Top 10 Culinary Herbs to Grow Indoors

Top 10 Culinary Herbs to Grow Indoors

For city dwellers, having a garden isn’t always the easiest thing to do when there’s nothing but concrete everywhere you look. This makes it difficult for people who are serious about growing their own food to have access to fresh soil, and enough room to plant a variety of plants. If this sounds familiar, don’t worry! Herbs are a great place to start since they don’t require very much sunlight, and they tend to reproduce on their own. So you can pick off what you need, wait a few weeks and grab a little more when your herbs recover. Here are the top herbs to grow at home, they’re low maintenance, and super easy to maintain.


1. Any Variety of Mint

Whether it’s Spearmint, Peppermint, or any other species, mint is considered an “invasive species.” This means that they’ll take over an outdoor garden if allowed to grow wild. However, it also means that mint is perfect for indoor growing; if you forget to water this herb or fail to place it the sunlight for a few days, it might wilt a little. Once you do though, mint goes right back to normal. You can pick off leaves weekly, and as long as you leave 2 or 3 nodes, you’ll have a fully matured vine again in 5 to 7 days. If you have a roach problem, you can also place mint near the infestation to keep roaches out of sight.


2. Basil

Basil also happens to be an incredibly strong, and fast growing herb. You can use it for pasta sauce, caprese salad, and grilled cheeses with sundried tomatoes. When planting basil, be sure to use the smaller species of the plant, you’ll run out of room fairly quickly with the larger versions of basil. Unlike mint, basil isn’t as tolerant to harsh conditions; this plant needs soil that drains well, it doesn’t like being waterlogged!


3. Rosemary

This herb not only makes your house smell wonderful, it’s also helpful in repelling moths and silverfish. Rosemary is an incredibly durable herb, unless it’s already been weakened, Rosemary won’t succumb to disease or parasitic invaders. You can use this versatile plant to make butter, soups, salts, and pasta recipes! If you later decide you want a Rosemary plant for your yard, you’ll be happy to know that it grows into a large, easy to pick bush.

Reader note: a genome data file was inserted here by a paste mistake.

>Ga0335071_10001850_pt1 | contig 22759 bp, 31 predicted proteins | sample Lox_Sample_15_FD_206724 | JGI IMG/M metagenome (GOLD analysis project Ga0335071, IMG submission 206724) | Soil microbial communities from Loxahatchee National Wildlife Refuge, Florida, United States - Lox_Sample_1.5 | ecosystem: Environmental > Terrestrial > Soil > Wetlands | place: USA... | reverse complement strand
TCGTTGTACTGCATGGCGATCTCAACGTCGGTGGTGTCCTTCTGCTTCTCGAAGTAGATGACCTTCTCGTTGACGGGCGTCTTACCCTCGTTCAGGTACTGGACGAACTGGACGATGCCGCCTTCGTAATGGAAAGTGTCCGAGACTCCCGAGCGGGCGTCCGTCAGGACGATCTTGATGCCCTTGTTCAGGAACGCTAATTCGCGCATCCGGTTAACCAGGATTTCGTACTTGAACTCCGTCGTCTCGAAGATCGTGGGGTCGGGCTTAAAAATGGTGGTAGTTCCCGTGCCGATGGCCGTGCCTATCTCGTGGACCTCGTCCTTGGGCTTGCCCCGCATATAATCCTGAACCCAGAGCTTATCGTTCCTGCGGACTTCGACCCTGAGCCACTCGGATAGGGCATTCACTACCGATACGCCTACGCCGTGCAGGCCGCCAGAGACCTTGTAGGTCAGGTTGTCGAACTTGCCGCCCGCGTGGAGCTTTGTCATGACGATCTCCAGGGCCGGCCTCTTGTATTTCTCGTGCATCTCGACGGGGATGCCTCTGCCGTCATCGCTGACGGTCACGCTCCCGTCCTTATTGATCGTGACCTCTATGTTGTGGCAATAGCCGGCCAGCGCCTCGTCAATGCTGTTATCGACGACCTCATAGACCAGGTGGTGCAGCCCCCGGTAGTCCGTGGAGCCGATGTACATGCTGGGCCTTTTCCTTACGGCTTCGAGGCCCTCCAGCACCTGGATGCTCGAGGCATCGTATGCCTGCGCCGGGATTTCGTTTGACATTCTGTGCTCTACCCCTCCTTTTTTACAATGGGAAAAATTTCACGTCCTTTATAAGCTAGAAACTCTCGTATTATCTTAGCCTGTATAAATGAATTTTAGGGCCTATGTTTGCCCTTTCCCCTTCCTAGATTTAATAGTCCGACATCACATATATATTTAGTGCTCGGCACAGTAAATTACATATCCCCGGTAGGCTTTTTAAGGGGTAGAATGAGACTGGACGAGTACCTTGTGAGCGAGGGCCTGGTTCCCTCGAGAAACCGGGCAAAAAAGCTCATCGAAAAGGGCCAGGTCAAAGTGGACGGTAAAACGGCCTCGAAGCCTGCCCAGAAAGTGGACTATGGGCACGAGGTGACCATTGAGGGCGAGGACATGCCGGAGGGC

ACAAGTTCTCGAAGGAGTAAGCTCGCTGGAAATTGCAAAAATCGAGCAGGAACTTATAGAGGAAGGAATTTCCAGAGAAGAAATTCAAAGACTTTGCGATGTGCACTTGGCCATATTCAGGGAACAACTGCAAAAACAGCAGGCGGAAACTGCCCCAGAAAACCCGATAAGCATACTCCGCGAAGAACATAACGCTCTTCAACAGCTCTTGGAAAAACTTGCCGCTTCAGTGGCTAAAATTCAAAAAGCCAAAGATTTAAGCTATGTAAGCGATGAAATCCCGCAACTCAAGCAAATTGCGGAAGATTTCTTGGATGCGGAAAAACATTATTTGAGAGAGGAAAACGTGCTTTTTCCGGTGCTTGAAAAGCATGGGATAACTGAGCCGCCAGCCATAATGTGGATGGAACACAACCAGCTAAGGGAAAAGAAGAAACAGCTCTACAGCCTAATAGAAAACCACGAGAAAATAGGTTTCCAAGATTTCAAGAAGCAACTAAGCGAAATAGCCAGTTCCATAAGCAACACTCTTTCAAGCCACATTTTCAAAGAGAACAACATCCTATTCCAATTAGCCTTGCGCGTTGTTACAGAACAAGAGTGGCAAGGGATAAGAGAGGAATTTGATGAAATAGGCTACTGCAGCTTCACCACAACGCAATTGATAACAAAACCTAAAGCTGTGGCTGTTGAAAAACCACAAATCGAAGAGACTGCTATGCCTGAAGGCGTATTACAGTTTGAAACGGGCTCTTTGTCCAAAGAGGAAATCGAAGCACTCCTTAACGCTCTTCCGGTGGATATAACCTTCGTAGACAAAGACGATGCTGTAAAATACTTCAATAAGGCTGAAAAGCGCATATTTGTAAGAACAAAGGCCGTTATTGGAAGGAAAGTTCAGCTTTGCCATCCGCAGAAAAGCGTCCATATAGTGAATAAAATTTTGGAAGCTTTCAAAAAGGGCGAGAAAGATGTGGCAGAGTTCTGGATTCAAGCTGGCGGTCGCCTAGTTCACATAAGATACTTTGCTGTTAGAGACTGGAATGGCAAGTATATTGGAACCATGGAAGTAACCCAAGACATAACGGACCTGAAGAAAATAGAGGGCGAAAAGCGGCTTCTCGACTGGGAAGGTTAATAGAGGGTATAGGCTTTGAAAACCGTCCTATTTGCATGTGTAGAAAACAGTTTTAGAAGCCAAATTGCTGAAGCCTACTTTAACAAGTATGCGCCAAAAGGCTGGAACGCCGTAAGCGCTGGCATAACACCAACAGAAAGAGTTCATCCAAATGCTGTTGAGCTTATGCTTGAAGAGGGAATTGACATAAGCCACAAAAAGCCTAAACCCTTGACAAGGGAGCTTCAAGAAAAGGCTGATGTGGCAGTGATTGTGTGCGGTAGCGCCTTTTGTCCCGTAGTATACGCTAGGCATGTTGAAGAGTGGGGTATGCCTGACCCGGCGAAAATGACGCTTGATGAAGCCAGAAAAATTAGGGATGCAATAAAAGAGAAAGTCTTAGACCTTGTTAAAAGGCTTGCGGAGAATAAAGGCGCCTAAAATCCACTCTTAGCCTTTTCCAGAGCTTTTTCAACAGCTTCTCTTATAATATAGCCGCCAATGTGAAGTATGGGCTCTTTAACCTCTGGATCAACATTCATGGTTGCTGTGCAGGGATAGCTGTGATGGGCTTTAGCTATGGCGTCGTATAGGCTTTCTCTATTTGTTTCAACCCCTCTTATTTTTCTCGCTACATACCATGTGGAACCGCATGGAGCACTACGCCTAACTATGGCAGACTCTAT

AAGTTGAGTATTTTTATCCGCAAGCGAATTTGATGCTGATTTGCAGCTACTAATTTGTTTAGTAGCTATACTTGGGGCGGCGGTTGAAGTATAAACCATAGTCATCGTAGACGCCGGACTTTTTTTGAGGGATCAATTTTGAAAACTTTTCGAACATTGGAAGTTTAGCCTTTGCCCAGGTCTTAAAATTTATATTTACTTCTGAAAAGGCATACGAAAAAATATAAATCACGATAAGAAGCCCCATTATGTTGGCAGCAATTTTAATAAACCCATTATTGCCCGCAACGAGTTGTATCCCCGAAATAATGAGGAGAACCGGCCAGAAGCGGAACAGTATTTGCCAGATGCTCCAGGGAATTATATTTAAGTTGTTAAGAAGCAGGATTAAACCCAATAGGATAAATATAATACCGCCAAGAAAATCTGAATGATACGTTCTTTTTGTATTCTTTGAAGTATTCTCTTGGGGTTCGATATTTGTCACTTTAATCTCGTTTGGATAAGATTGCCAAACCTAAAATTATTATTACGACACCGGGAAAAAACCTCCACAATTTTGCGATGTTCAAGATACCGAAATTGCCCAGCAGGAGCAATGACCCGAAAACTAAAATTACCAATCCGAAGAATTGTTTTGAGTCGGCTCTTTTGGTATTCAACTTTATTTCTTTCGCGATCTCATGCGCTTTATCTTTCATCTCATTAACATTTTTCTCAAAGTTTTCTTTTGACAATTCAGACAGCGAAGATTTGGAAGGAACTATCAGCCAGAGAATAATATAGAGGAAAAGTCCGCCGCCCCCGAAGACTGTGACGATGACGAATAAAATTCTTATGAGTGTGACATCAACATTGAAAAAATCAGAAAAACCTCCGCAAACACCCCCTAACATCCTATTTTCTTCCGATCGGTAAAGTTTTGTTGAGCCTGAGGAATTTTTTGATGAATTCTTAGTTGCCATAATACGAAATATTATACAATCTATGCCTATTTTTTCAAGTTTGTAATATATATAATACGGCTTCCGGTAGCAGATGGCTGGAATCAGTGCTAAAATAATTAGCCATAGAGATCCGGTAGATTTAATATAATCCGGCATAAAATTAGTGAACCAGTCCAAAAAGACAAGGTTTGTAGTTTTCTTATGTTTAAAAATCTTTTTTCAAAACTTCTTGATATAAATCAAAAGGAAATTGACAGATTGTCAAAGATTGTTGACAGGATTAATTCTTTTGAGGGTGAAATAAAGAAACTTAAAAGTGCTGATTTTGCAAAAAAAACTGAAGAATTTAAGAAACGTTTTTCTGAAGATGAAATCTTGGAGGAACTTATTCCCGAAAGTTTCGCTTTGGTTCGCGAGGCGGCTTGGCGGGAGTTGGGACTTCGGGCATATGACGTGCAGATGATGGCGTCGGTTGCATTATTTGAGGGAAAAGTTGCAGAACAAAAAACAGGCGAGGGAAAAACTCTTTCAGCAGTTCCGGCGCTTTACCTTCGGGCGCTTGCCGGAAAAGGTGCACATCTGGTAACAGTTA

4. Cilantro

Everyone knows how good cilantro is, we see it in plenty of Mexican, Thai, and Indian dishes as a way to create a burst of flavor. However, it’s not all that easy to grow. Cilantro enjoys lots of light, but indirectly; instead of placing it in a window sill, keep this herb in a well-lit room where the sun isn’t bearing down. Water your plant regularly, but don’t overdo it because the roots will likely begin to rot. Get a good sized pot from the beginning, since cilantro has a taproot, it doesn’t enjoy being replanted.



5. Chives

You won’t find an easier herb to grow that onion chives. If you’ve ever left an onion on your kitchen counter and forgot about it for a week or two, you may notice that it’s starting to sprout greens. Chives are definitely a self-sustaining plant and can live for quite awhile without being placed in dirt. However, if you do get a small pot for them, your chives will last for years. Like mint, you can forget to water them for a few days or leave them out of the sunlight, and they’ll just keep growing!



6. Lemongrass

If you live in a colder climate, Lemongrass is definitely an herb you’ll want to grow indoors.This herb is often used in teas, and home-made cosmetics. You can create your own soap, deodorant, and fragrances for yourself, or potpourri in your home. If you have a cat at home, they’ll love the scent of lemongrass, as it gives off similar effects that catnip does!


7. Thyme

Thyme is popular in Italian dishes like pasta and pizza, and helps to digest foods that are high in saturated fats. While it’s easy to keep alive, Thyme does need quite a bit more maintenance than other herbs. You’ll have to trim back branches that are producing more wood than foliage, just like you would with a Bonsai tree. Thyme is also a bit finicky with water, you want the topsoil to remain moist, but avoid giving it too much water.


8. Oregano

Oregano is essential for tomato sauces and middle Eastern dishes. This herb falls into the mint family, but it doesn’t taste or smell the same way spearmint or peppermint does. oregano enjoys strong light, but you should avoid over-watering. Unlike mint, oregano will wilt and rot if given too much water.


9. Parsley

Parsley is a tasty addition to soups, tabouli, and pastas. This herb can grown in both shade and sun, but direct sunlight might cause your parsley to overheat and shrivel up. If you’re looking for the right variety, flat-leaf parsley is a much better option for cooking.


10. Bay Leaves

If you’ve ever eaten a soup and noticed a strange, dark green leaf sitting in the bowl, it’s likely that it was a bay leaf. These herbs aren’t meant to be eaten, but when cooked in food they add a pleasantly robust flavor to the meal. Since they grow on a tree, you have the option of pruning and training the plant the way you would a Bonsai. In fact, you’ll want to be sure you’re maintaining this plant regularly; if not, it can easily outgrow the pot. If you’re a beginner gardener, start off with easier herbs like mint. Work your way up to the more challenging items, such as cilantro, and you’ll be a pro in no time!

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